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Cumberland Co. judge reprimanded


A district court judge in Cumberland County has been publicly reprimanded by the North Carolina Supreme Court after a finding that her complaints about the local chief judge and some of her conduct in the courtroom were harmful to public confidence in the administration of the courts.

The court reprimanded Judge April Smith on May 10, following a recommendation by the state’s Judicial Standards Commission.

Smith joined the bench in 2014, and in 2016 she began experiencing serious health issues that required her to attend frequent medical appointments. Around the same time, Smith became frustrated with the chief district court judge, Robert Stiehl, over scheduling and communication differences, and the relationship deteriorated further because Smith believed that Stiehl was subjecting her to unfair treatment in court assignments.

Smith began to complain frequently in conversations that she thought Stiehl was treating her unfairly, and this opinion “became known throughout the courthouse,” according to the commission’s findings of fact, which were adopted by the court. The commission found no support for Smith’s perception that she was being treated unfairly.

But the commission’s investigation did find that Smith had engaged in conduct that created a perception that her judicial duties didn’t take precedence over her personal commitments and work schedule preferences. Some local attorneys told the commission that Smith regularly rushed to conclude cases to avoid working the full afternoon or the next day, and that she would sometimes announce that she was adjourning court early for personal appointments, such as for hair and nail salon visits or to spend time with her child.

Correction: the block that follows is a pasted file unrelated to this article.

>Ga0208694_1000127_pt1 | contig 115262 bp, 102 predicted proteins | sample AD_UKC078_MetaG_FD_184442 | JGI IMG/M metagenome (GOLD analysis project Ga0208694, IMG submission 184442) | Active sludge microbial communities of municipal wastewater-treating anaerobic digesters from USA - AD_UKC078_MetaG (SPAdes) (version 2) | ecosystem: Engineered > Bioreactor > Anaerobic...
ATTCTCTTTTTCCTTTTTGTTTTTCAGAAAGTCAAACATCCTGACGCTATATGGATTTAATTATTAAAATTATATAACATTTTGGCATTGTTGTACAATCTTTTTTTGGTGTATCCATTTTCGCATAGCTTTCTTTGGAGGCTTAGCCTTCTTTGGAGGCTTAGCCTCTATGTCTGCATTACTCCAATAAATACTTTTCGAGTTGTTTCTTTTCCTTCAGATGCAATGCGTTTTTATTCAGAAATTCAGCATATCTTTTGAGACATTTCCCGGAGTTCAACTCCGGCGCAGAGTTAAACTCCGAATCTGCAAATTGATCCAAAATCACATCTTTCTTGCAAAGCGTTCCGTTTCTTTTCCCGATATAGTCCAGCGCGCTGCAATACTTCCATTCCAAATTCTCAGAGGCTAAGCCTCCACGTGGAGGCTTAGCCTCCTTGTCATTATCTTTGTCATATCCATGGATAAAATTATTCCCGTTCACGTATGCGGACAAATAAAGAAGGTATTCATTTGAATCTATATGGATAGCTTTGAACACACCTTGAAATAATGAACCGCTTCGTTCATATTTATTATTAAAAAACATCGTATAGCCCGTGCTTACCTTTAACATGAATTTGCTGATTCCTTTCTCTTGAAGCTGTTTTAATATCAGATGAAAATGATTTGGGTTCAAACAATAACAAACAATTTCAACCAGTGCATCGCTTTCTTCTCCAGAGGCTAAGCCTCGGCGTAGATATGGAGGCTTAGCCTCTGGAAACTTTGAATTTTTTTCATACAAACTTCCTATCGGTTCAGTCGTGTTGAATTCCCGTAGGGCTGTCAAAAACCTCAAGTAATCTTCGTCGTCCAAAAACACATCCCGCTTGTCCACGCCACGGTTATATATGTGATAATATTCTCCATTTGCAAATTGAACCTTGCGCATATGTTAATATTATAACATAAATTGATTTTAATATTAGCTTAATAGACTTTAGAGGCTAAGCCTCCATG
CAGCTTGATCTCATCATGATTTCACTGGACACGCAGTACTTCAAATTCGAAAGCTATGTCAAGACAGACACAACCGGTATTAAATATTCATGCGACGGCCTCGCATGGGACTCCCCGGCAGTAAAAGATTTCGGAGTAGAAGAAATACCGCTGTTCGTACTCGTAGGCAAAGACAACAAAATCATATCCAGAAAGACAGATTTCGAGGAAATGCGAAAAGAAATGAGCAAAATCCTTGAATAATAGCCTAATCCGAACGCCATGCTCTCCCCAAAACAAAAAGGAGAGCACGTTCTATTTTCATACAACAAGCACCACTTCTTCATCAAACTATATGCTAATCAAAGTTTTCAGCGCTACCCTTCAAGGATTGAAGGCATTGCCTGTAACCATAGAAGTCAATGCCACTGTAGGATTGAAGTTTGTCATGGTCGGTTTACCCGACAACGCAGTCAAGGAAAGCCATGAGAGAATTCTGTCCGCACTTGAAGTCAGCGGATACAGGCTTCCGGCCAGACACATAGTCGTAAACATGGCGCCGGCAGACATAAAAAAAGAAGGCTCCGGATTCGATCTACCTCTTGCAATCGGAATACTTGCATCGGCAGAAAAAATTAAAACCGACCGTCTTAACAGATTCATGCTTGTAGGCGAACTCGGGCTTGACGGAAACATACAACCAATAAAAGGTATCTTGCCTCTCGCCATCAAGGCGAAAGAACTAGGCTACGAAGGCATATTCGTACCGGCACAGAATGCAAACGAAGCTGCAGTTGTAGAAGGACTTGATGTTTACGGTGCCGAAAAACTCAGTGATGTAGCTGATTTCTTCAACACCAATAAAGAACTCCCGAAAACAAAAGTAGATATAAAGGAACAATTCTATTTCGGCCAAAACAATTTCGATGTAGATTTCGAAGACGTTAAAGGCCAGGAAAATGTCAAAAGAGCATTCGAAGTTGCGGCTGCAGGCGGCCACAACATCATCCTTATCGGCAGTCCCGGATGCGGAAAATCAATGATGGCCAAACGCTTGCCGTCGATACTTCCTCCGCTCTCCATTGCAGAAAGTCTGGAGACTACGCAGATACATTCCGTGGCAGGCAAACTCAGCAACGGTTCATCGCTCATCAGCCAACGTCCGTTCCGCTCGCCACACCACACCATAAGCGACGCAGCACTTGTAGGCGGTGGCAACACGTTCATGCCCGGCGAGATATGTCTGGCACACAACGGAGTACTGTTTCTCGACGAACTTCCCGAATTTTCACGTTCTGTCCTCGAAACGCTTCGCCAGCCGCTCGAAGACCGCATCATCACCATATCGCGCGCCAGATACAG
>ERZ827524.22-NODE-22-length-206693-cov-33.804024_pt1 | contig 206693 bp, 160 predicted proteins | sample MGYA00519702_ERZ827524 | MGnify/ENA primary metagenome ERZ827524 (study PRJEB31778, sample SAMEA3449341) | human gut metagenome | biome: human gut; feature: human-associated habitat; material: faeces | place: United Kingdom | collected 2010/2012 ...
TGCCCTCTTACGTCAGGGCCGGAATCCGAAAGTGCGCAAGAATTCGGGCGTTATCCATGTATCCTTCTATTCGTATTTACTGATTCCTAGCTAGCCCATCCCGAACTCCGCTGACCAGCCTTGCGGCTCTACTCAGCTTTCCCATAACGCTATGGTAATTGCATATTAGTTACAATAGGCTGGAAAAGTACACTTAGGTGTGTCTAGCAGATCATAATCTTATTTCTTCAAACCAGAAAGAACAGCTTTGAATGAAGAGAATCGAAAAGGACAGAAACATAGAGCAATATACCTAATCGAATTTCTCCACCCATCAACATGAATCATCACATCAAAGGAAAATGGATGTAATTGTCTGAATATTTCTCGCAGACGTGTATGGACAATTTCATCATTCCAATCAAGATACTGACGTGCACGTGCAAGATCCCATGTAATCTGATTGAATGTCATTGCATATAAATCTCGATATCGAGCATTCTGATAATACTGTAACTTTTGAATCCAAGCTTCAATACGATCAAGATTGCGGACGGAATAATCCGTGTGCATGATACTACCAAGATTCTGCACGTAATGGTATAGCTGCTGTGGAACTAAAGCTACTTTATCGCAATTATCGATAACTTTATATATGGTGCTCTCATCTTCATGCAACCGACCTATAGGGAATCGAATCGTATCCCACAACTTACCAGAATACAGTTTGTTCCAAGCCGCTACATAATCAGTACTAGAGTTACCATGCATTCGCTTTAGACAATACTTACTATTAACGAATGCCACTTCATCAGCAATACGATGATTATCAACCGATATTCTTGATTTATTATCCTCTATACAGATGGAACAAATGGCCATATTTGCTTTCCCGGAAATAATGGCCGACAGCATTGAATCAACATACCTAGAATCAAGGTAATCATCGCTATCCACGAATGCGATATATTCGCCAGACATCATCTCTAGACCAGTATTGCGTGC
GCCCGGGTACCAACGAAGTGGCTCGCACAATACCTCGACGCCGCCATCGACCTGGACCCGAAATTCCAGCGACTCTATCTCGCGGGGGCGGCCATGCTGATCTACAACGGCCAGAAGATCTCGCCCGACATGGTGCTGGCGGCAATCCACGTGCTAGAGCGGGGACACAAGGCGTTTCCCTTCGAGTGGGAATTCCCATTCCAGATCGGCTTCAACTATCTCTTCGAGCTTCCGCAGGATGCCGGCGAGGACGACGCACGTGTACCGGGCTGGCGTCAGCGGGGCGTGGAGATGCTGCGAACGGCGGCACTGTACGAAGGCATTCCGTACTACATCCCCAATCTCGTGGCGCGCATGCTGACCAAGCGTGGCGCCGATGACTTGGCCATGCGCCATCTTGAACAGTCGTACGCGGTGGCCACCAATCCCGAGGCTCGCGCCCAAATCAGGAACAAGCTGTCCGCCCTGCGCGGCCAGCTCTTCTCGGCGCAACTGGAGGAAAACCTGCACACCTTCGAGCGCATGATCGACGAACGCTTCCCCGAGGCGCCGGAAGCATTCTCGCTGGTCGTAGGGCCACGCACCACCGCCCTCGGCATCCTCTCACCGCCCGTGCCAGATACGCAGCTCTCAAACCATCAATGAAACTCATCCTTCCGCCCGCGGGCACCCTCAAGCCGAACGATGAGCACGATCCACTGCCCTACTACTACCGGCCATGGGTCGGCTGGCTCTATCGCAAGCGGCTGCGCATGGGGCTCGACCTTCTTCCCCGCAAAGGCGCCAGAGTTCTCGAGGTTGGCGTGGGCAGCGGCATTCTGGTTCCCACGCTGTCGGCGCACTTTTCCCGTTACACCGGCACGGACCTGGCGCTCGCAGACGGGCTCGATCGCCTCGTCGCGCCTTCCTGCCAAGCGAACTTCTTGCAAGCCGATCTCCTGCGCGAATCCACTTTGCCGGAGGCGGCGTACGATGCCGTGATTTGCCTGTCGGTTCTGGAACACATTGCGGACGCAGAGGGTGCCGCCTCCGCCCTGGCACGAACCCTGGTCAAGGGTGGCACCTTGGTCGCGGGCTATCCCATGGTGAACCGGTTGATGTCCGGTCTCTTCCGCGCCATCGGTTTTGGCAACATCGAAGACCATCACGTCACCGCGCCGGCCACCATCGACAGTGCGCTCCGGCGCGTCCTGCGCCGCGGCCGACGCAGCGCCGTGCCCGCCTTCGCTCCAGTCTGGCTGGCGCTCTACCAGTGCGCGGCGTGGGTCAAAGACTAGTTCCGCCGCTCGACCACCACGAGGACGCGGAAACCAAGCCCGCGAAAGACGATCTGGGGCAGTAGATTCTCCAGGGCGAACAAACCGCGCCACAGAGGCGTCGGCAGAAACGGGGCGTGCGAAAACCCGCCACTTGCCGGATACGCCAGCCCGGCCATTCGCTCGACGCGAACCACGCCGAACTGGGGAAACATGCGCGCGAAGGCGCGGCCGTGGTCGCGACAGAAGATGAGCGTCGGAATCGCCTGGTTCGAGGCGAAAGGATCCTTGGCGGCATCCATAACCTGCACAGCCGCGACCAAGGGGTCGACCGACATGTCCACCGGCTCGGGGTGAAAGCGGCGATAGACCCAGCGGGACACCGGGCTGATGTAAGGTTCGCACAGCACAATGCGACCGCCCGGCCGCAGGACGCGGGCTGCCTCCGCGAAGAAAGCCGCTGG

As a result, an unfavorable cartoon depiction of Smith began circulating amongst the bar, and several members of the domestic bar requested that the Stiehl remove her from domestic cases.

Smith acknowledged to the commission that her frequent complaints created unintended consequences and that “even if intended to be private conversations, the cumulative impact of voicing her internal grievance with a colleague to so many people within the courthouse was harmful to public confidence in the administration of the court.” She also acknowledged that her conduct and comments in the courtroom were perceived by some attorneys and court staff as indicating a desire to avoid her judicial duties to accommodate her own scheduling preferences.

The commission cited several mitigating factors, including Smith’s expression of regret and her candor and cooperation during the investigation, in recommending the public reprimand as the most appropriate form of discipline.

The 15-page decision is In re Judge Smith (Lawyers Weekly No. 010-015-19). The full text of the opinion is available online at

Follow David Donovan on Twitter @NCLWDonovan

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